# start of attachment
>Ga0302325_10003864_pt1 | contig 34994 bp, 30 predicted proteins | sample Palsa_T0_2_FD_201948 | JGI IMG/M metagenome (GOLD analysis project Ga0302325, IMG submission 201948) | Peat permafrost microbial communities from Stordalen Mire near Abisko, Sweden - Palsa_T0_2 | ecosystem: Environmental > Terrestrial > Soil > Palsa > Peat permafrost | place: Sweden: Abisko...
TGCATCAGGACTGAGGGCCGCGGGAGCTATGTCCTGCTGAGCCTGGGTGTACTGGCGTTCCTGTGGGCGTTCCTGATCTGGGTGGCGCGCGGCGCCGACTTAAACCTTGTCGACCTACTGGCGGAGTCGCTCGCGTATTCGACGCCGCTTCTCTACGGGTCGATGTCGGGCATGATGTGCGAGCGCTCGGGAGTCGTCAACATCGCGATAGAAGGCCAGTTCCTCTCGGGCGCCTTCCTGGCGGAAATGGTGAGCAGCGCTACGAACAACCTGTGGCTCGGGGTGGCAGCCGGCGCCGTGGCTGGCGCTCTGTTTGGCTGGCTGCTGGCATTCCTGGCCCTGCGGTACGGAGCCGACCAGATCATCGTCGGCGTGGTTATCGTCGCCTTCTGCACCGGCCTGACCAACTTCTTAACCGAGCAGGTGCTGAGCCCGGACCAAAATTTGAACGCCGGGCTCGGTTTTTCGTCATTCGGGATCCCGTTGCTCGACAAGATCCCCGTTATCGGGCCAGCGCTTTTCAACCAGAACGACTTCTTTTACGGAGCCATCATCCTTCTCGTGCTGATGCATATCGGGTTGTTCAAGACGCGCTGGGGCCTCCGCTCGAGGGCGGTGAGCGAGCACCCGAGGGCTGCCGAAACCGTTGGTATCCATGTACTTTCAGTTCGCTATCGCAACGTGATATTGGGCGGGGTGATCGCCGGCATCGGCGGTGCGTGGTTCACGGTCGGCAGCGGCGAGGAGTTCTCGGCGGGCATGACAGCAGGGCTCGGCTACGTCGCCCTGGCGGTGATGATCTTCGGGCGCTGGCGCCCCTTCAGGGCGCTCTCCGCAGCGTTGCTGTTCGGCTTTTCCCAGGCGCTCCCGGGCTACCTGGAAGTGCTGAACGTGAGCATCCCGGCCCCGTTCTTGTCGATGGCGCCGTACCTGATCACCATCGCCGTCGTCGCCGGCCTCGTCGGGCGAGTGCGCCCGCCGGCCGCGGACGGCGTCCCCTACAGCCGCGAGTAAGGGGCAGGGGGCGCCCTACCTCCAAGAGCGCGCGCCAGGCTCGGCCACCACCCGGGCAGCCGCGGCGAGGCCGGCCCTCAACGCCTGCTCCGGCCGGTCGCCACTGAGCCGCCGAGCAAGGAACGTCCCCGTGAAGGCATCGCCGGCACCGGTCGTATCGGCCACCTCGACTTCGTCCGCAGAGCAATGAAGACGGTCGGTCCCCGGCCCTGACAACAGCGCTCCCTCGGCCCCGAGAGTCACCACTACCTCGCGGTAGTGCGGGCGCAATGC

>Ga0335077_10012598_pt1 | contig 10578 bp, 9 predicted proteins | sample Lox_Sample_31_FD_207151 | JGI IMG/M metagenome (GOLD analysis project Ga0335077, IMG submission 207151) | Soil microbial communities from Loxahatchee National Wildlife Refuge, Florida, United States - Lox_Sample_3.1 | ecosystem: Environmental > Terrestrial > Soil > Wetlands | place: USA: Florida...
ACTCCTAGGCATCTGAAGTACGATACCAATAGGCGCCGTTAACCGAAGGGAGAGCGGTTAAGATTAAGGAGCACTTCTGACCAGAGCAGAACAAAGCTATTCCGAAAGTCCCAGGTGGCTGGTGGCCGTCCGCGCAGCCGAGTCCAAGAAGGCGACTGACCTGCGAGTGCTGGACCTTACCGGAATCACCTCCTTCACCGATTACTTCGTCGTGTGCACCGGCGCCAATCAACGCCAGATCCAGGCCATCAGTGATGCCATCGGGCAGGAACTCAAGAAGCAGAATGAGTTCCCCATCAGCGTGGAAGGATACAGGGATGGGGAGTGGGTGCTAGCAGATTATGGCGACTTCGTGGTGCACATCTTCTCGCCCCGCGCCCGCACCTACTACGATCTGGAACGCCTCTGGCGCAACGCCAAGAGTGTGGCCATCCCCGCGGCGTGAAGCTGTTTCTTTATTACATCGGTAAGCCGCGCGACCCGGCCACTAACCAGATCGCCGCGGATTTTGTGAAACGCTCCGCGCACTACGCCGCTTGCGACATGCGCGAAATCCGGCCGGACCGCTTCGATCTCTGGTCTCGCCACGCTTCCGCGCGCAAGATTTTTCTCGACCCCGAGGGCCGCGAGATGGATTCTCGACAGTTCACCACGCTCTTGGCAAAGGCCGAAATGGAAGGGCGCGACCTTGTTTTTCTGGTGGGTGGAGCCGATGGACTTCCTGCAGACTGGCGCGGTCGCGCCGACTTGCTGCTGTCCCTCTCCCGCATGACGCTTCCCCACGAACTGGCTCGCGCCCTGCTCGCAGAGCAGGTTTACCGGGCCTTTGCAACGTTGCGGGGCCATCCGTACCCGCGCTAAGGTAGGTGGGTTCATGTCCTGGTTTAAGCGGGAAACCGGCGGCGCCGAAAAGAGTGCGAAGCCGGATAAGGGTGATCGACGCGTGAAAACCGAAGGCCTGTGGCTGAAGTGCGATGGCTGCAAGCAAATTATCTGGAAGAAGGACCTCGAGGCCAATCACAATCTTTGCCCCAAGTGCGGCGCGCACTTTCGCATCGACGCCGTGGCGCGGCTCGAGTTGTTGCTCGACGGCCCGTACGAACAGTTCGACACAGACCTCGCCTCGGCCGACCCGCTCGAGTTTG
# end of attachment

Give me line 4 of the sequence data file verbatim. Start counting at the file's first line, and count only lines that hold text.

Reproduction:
ACTCCTAGGCATCTGAAGTACGATACCAATAGGCGCCGTTAACCGAAGGGAGAGCGGTTAAGATTAAGGAGCACTTCTGACCAGAGCAGAACAAAGCTATTCCGAAAGTCCCAGGTGGCTGGTGGCCGTCCGCGCAGCCGAGTCCAAGAAGGCGACTGACCTGCGAGTGCTGGACCTTACCGGAATCACCTCCTTCACCGATTACTTCGTCGTGTGCACCGGCGCCAATCAACGCCAGATCCAGGCCATCAGTGATGCCATCGGGCAGGAACTCAAGAAGCAGAATGAGTTCCCCATCAGCGTGGAAGGATACAGGGATGGGGAGTGGGTGCTAGCAGATTATGGCGACTTCGTGGTGCACATCTTCTCGCCCCGCGCCCGCACCTACTACGATCTGGAACGCCTCTGGCGCAACGCCAAGAGTGTGGCCATCCCCGCGGCGTGAAGCTGTTTCTTTATTACATCGGTAAGCCGCGCGACCCGGCCACTAACCAGATCGCCGCGGATTTTGTGAAACGCTCCGCGCACTACGCCGCTTGCGACATGCGCGAAATCCGGCCGGACCGCTTCGATCTCTGGTCTCGCCACGCTTCCGCGCGCAAGATTTTTCTCGACCCCGAGGGCCGCGAGATGGATTCTCGACAGTTCACCACGCTCTTGGCAAAGGCCGAAATGGAAGGGCGCGACCTTGTTTTTCTGGTGGGTGGAGCCGATGGACTTCCTGCAGACTGGCGCGGTCGCGCCGACTTGCTGCTGTCCCTCTCCCGCATGACGCTTCCCCACGAACTGGCTCGCGCCCTGCTCGCAGAGCAGGTTTACCGGGCCTTTGCAACGTTGCGGGGCCATCCGTACCCGCGCTAAGGTAGGTGGGTTCATGTCCTGGTTTAAGCGGGAAACCGGCGGCGCCGAAAAGAGTGCGAAGCCGGATAAGGGTGATCGACGCGTGAAAACCGAAGGCCTGTGGCTGAAGTGCGATGGCTGCAAGCAAATTATCTGGAAGAAGGACCTCGAGGCCAATCACAATCTTTGCCCCAAGTGCGGCGCGCACTTTCGCATCGACGCCGTGGCGCGGCTCGAGTTGTTGCTCGACGGCCCGTACGAACAGTTCGACACAGACCTCGCCTCGGCCGACCCGCTCGAGTTTG